We encourage you to check your tastes against ours with the summary of Two Guys reviews (please note that Two Guys critic Ken Burke is a bit odd—in more ways than one—using a 5-star-rating-system but rarely going to the level of 4 ½ or 5 stars, reserving those rankings for films that have been or should be acknowledged as time-honored masterpieces so that a 4 is about the best you can hope for from star-stingy Ken).  But we ask you to be aware that the links we recommend within our many reviews may have been removed or modified without our knowledge.  Other overall notations for this blog—including Internet formatting craziness—may be found at our Two Guys in the Dark homepage.  

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AND … at least until the Oscars for 2014’s releases have been awarded on Sunday, February 22, 2015 I’m also going to include reminders in each review posting of very informative links where you can get updated tallies of which 2014 films made various individual critic’s Top 10 lists and which ones have been nominated for and/or received various awards.  You may find the diversity among the various critics and the various awards competitions hard to reconcile at times—not to mention the often-significant-gap between critics’ choices and competition-award-winners (which usually pales in comparison to the even-more-noticeable-gap between box-office-success, which you can monitor here, and what wins the awards)—but as that less-than-enthusiastic-patron-of-the-arts, Plato, noted in The Symposium (385-380 BC)—roughly translated, depending on how accurate you wish the actual quote to be—“Beauty lies in the eyes of the beholder,” so your choices are as valid as any of these others, especially if you can offer some rationale for your decisions (unlike many of the awards voters who simply fill out ballots, sometimes for films they’ve never seen).

To save you a little scrolling through the “various awards” list above, here are the Golden Globe winners for films and TV from 2014 and the Oscar nominees for 2014 film releases.
           
If you’d like to know more about American Sniper here are some suggested links:

http://www.americansnipermovie.com// 

https://www.youtube.com/watch?v=-QoAZ2norMo (an extended trailer at 5:17, done as a wide-screen insert in the video box, though, so you might want to click it into full screen mode)

https://www.youtube.com/watch?v=MDHWawsSnbk (11:30 exploration by conspirancy-theorist Alex Jones claiming Pentagon manipulation of American troops—even to the point of killing those who challenge the “official story”—for pro-war propaganda, including Chris Kyle’s reputation as a decent guy who was troubled by his participation in the American-led Iraq war actions)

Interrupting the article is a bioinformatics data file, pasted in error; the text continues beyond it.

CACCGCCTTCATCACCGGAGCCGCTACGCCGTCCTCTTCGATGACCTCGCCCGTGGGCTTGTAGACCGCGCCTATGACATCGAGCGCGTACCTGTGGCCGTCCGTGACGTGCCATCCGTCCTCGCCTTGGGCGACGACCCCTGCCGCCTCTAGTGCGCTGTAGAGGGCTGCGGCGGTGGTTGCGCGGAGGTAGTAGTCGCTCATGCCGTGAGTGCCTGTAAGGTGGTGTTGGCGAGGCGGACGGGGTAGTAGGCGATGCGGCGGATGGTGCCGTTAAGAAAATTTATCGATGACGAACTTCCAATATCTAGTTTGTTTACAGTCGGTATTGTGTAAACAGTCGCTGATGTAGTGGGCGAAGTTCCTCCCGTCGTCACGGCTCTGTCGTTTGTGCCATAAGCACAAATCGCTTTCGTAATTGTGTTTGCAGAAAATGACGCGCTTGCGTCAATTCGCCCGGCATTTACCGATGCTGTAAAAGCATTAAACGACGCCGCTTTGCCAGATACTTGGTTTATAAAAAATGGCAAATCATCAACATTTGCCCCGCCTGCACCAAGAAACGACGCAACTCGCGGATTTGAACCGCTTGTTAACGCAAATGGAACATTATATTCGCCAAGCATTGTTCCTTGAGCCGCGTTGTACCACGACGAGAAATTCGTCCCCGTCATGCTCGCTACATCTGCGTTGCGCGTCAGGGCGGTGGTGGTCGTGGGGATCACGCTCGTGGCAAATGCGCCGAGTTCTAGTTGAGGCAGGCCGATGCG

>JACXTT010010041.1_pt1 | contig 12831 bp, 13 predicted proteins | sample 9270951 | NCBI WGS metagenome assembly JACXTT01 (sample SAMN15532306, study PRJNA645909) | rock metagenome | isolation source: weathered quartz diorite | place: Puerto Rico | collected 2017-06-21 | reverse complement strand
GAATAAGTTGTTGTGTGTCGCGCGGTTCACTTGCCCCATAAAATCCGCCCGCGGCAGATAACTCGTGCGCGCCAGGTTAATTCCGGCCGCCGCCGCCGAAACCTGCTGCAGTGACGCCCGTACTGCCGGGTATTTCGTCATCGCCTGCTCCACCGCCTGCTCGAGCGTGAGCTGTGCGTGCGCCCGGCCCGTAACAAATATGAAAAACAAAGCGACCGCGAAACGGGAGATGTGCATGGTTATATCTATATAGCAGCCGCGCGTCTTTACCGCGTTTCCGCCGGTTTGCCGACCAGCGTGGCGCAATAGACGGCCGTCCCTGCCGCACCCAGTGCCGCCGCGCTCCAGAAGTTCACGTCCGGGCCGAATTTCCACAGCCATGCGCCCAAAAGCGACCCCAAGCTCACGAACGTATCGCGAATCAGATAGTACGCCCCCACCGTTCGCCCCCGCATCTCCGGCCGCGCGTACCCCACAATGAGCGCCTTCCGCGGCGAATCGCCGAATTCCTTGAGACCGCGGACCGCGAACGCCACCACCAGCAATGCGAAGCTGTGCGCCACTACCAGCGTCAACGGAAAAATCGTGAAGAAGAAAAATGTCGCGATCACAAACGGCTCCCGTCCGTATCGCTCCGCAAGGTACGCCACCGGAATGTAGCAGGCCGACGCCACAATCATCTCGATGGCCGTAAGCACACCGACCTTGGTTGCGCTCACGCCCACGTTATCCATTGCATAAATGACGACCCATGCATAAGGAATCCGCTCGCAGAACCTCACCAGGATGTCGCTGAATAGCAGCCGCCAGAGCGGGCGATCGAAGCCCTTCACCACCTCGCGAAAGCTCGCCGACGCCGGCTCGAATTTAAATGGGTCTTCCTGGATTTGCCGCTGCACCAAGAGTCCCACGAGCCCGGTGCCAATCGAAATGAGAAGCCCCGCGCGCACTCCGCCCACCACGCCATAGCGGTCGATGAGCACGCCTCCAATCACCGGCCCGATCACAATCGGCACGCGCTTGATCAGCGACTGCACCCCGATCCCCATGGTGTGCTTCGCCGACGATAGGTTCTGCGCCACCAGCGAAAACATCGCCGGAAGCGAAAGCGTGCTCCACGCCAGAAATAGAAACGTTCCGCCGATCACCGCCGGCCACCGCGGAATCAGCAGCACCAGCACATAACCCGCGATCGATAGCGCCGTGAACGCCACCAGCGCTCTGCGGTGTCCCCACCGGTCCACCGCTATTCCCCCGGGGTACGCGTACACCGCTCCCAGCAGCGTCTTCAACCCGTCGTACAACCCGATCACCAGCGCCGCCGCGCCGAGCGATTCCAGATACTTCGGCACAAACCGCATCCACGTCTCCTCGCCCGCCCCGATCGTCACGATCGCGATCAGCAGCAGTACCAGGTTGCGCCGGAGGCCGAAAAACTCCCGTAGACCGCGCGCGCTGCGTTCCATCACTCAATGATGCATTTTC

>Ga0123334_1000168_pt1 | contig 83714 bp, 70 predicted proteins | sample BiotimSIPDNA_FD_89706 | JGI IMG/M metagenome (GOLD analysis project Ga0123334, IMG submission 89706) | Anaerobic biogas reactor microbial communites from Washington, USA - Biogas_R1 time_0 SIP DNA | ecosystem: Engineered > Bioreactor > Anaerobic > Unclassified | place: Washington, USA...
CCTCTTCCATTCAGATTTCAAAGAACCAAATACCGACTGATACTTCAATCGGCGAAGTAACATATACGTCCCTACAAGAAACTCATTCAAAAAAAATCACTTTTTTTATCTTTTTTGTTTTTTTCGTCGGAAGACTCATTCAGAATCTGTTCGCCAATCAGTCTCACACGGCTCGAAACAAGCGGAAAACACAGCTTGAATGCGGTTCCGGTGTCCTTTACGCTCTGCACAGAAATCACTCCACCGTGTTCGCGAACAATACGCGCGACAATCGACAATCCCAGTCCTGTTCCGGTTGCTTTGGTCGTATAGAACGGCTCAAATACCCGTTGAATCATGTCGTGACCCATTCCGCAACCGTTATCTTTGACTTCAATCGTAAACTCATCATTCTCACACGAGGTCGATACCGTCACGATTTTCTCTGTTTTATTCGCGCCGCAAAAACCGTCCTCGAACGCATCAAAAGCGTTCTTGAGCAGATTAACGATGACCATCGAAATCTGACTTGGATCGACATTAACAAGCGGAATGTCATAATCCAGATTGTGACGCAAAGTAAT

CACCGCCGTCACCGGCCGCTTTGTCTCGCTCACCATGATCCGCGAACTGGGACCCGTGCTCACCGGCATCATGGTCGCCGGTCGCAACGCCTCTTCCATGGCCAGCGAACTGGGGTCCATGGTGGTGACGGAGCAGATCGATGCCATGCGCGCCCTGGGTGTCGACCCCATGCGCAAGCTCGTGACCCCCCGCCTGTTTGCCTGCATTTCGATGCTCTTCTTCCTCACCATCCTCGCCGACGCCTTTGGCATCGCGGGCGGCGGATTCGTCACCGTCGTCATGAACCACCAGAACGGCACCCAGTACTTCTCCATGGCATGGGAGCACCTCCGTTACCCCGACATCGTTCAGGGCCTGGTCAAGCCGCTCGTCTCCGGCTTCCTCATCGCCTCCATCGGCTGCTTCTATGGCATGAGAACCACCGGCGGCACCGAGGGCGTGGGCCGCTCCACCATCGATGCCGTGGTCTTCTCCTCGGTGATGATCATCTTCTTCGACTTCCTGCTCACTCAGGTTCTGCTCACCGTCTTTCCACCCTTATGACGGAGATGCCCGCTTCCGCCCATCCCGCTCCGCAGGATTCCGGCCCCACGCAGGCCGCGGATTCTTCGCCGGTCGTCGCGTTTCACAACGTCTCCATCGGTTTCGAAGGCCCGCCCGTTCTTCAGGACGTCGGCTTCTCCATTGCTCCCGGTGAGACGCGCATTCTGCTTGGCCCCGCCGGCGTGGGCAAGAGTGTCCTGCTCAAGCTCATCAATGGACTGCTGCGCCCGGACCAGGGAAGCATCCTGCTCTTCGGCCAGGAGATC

http://www.rottentomatoes.com/m/american_sniper/?search=american%20sniper

http://www.metacritic.com/movie/american-sniper

If you’d like to know more about A Most Violent Year here are some suggested links:

http://amostviolentyear.com

https://www.youtube.com/watch?v=o87gG7ZlEAg

https://www.youtube.com/watch?v=UL_TWsy6-cA (26:53 interview with writer-director J.C. Chandor and actors Oscar Isaac and Jessica Chastain, sponsored by the Screen Actors Guild Foundation)

http://www.rottentomatoes.com/m/a_most_violent_year/?search=a%20most%20violent%20year

http://www.metacritic.com/movie/a-most-violent-year
         
As noted above, we encourage you to look over our home page (ABOUT THE BLOG), found as the first one in our December 2011 postings, to get more information on what we’re doing and why we’re doing it, including our formatting forewarning about inconsistencies among web browser software which we do our best to correct but may still cause some visual problems beyond our extremely-limited-level of technological control.

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If you’d rather contact Ken directly rather than leaving a comment here please use my new email at kenburke409@gmail.com.  Thanks.

By the way, if you’re ever at The Hotel California knock on my door—but you know what the check out policy is so be prepared to stay for awhile.    Ken

P.S.  Just to show that I haven’t fully flushed Texas out of my system here’s an alternative destination for you, Home in a Texas Bar, with Gary P. Nunn and Jerry Jeff Walker.

4 comments:

  1. Even as a Vietnam era veteran, I agree with your assessments of the moral issues surrounding American Sniper. Somehow I don't see it as the definitive portrayal of this particular situation, in part due to the autobiographical nature of the "facts". I think many of us were looking for another Clint Eastwood masterpiece to warm a rather lackluster holiday release season but instead found an interesting and well produced modern day war movie that may ultimately prove to be forgettable.

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  2. Hi rj, Thanks as always for your comments and--as best a non-military guy can do so--I salute for your service in Vietnam. All I can really say about American Sniper is that it's effective in showing the trauma that must haunt anyone who has to endure the horrors of the battlefield. Beyond that, the more I read and hear about Chris Kyle the less I know what to believe about him or what he said about his own exploits. I hope that the longer arc of history will someday straighten this out but for now I'll just admit that his memory will certainly be honored (appropriately or not) based on the vast numbers of attendees for this film. Ken

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  3. The Oscars 2015 is going to be held on Feb 22 at the “Dolby Theatre” in Hollywood, L.A.(Loss Angles). The whole event will be host by “Neil Patrick Harris. I think, this movie will 3+ awards. So guys don't miss to watch Oscar 2015 Live Online on Sunday night.


    Watch Oscars 2015 Live Online stream and catch all hot celebrities live performances on Sunday.

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  4. Hi elena, Thanks for this very useful link. Ken

    ReplyDelete